March 20, 2015 Here are some very useful educational web tools we have curated over the last few weeks. These are EdTech tools we came across through posts from other edubloggers. As is the case with...
Lorin Anderson, a former student of Bloom, and David Krathwohl revisited the cognitive domain in the mid-nineties and made some changes. This new taxonomy reflects a more active form of thinking and is perhaps more accurate. Bloom’s Revised Taxonomy improved the usability of it by using action words. The Bloom’s Revised Taxonomy Action Verbs infographic includes some action words that are useful in writing learning objectives.
Before a presentation your nerves become fired up and your heart starts to pound. While the audience may be sizing you up, they are only hoping for an engaging presentation. They want you to succeed and quite frankly they need you to succeed. The infographic provided by Udemy walks us through the three critical points to creating a great presentation.
Open Education, Open Educational Resources and MOOCs Institute for Ethics and Emerging Technologies Professor Tian Belawati has made lifetime professional contributions to open and distance learning (ODL).
Alice Chen writes: "We all know that our digital natives are very at ease with technology. In fact, they’re in love with technology, but does that automatically make them digital proficient?
When I originally pondered this question, I began to realize that the 5 C's often discussed in education today - communication, collaboration, creativity, critical thinking, and citizenship - needed to be expanded to include these other areas as well: curation, copyright, character and connectedness."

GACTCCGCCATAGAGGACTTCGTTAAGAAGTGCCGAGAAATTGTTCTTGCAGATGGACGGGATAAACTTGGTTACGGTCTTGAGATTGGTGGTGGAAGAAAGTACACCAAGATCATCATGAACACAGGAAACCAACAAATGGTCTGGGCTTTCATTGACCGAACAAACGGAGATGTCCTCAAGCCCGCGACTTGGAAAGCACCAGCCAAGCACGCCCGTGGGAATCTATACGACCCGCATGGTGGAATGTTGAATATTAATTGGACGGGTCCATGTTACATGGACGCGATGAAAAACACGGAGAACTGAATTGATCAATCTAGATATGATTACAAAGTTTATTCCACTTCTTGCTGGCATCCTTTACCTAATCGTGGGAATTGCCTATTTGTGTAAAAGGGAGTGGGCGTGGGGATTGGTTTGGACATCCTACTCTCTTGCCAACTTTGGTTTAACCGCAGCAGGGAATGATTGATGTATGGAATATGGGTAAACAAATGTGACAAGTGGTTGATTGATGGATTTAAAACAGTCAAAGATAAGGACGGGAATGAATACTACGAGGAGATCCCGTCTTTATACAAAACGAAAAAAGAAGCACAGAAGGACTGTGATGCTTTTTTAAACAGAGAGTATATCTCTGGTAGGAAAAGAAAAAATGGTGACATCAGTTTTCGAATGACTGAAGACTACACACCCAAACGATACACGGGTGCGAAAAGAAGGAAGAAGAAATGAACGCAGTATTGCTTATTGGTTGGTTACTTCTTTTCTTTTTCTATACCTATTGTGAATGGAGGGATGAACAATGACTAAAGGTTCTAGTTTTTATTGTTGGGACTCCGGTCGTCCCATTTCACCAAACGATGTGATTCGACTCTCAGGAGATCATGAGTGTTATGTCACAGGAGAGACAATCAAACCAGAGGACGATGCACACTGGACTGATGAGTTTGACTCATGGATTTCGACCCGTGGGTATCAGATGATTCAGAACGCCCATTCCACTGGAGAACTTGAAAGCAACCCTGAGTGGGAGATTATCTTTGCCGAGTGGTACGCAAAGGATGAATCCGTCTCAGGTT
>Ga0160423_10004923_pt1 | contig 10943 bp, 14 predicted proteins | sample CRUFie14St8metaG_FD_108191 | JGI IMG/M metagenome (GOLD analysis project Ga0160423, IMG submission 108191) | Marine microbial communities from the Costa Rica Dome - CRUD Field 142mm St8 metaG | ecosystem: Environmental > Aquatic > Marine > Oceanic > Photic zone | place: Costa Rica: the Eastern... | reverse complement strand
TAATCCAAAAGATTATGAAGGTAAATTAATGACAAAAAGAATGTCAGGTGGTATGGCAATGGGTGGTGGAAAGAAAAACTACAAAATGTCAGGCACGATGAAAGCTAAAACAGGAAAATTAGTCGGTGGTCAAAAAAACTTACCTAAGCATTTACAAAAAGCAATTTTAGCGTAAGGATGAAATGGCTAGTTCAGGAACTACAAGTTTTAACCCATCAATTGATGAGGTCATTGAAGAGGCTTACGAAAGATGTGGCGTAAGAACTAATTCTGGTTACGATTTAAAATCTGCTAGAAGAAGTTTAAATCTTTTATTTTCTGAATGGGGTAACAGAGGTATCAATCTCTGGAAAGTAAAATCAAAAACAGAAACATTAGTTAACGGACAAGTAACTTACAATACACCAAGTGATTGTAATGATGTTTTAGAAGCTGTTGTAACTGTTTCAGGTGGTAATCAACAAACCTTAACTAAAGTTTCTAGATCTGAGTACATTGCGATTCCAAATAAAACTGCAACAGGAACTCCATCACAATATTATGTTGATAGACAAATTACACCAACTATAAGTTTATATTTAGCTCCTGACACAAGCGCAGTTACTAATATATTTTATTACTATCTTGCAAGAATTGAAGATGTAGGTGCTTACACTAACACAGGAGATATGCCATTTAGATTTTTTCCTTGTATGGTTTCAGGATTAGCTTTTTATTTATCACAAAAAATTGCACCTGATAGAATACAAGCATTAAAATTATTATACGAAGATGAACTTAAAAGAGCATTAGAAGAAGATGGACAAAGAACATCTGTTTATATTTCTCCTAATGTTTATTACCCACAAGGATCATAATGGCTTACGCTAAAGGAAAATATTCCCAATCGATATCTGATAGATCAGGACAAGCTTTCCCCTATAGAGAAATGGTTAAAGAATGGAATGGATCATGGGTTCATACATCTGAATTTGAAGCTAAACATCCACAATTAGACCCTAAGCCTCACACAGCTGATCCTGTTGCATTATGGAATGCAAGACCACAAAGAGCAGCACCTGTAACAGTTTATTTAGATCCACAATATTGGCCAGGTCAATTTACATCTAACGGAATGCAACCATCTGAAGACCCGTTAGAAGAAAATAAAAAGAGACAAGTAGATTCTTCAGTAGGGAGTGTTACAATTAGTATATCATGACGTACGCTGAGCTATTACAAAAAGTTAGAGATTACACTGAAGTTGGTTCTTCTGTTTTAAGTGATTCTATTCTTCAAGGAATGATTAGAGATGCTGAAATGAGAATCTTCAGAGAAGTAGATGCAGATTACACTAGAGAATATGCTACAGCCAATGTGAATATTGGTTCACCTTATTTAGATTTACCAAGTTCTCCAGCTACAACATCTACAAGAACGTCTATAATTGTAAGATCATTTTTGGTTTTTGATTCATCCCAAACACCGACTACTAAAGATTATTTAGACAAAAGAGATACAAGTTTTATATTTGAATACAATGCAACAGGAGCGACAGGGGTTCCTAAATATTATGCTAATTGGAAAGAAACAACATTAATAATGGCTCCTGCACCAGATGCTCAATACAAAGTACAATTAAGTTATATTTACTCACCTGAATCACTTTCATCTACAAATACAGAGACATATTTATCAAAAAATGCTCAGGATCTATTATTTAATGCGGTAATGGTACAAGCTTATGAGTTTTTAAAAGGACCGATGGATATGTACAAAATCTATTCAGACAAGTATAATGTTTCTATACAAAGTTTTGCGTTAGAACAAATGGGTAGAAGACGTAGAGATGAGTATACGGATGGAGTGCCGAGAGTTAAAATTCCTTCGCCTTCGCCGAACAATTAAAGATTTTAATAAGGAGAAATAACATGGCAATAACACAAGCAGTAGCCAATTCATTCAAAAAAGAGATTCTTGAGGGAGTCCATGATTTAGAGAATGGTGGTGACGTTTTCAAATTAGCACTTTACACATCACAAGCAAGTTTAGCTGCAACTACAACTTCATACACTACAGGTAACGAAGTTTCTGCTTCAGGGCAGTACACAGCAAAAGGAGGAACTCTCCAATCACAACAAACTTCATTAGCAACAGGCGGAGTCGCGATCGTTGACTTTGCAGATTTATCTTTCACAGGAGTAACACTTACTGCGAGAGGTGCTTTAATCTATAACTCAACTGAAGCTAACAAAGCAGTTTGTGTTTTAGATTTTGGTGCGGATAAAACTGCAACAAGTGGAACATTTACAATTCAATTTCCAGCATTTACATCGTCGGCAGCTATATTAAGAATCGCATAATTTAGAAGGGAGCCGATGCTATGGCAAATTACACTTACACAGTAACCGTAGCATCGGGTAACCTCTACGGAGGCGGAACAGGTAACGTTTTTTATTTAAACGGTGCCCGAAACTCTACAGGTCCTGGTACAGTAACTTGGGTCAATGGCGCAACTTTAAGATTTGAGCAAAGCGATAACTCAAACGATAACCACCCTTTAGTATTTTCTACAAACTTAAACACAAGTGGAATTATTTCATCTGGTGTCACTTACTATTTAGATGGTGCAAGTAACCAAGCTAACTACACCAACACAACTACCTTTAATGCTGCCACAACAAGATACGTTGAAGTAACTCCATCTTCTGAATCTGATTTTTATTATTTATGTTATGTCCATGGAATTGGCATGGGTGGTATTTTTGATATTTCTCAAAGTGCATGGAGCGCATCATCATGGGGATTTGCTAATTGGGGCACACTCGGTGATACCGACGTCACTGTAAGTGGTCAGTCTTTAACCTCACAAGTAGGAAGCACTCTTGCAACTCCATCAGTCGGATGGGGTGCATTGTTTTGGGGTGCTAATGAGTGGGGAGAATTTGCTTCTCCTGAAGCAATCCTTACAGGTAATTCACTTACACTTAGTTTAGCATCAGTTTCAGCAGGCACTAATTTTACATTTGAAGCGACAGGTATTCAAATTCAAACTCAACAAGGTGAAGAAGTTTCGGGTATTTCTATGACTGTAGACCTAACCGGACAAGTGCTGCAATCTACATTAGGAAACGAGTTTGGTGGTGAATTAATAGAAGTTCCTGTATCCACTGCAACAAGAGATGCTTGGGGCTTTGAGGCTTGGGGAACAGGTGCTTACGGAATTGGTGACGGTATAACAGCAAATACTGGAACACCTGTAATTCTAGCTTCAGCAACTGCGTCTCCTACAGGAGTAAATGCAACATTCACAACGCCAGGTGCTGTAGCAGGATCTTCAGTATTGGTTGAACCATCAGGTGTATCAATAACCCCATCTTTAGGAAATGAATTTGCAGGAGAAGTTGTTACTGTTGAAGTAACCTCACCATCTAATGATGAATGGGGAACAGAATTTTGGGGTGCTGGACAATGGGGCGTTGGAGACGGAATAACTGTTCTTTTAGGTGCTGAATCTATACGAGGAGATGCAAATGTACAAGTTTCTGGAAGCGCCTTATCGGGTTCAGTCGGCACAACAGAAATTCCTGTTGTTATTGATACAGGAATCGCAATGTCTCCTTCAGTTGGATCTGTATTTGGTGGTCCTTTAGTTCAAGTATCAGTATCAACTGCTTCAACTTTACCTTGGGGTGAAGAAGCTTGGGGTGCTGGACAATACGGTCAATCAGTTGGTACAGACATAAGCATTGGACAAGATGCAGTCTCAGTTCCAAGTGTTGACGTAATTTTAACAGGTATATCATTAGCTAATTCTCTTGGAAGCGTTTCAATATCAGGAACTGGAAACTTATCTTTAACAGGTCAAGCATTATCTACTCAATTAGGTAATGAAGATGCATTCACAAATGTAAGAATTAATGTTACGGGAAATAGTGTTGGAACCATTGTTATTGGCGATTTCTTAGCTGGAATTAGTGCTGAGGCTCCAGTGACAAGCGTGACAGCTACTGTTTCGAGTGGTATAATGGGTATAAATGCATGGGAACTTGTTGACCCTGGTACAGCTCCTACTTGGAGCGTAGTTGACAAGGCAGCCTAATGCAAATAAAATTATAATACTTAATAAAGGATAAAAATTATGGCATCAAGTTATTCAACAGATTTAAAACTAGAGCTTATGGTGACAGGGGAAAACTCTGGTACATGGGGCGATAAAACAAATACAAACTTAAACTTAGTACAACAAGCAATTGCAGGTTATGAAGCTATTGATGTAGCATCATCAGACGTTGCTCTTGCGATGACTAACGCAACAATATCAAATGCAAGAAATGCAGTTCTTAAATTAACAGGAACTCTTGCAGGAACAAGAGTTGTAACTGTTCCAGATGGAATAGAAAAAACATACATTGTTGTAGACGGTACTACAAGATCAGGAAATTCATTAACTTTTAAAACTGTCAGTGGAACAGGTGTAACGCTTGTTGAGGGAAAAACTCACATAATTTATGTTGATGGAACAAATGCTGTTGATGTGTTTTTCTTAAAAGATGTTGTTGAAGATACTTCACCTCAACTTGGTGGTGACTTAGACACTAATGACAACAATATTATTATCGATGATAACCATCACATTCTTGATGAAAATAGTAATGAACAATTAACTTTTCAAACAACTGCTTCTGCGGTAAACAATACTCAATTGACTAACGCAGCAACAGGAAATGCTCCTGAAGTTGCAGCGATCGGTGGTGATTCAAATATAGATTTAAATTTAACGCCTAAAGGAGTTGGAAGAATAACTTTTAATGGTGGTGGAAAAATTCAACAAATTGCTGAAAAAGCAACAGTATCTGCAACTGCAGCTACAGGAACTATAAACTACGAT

If you’re embracing online collaboration as a necessary evil — the only way to work with an increasingly dispersed team of global or remote workers, for example — then you’re doing it wrong. Online collaboration is not a second-best substitute for face-to-face work: It’s a complement with its own perks and benefits.
Ten Disciplines of a Learner We decided to continue the conversation on this topic at a faculty meeting. Several meetings later we had a new report card. We decided to give two grades and average them—one for “Learning,” the other for “Mastery.”
Sara might get an “F” in mastery and an “A” in learning, culminating in a “C” for the course. To be rigorous we picked ten observable behaviors and named them “Disciplines of a Learner:”
1. Asks questions 2. Builds on other people’s ideas 3. Uses mistakes as learning opportunities 4. Takes criticism constructively 5. Speaks up 6. Welcomes a challenge 7. Takes risks 8. Listens with an openness to change 9. Perseveres in tasks 10. Decides when to lead and when to follow.
We hear a lot about blended learning from an instructor’s perspective, but what about from a student’s perspective? In what ways can students use technology to support learning inside and outside their course sessions?
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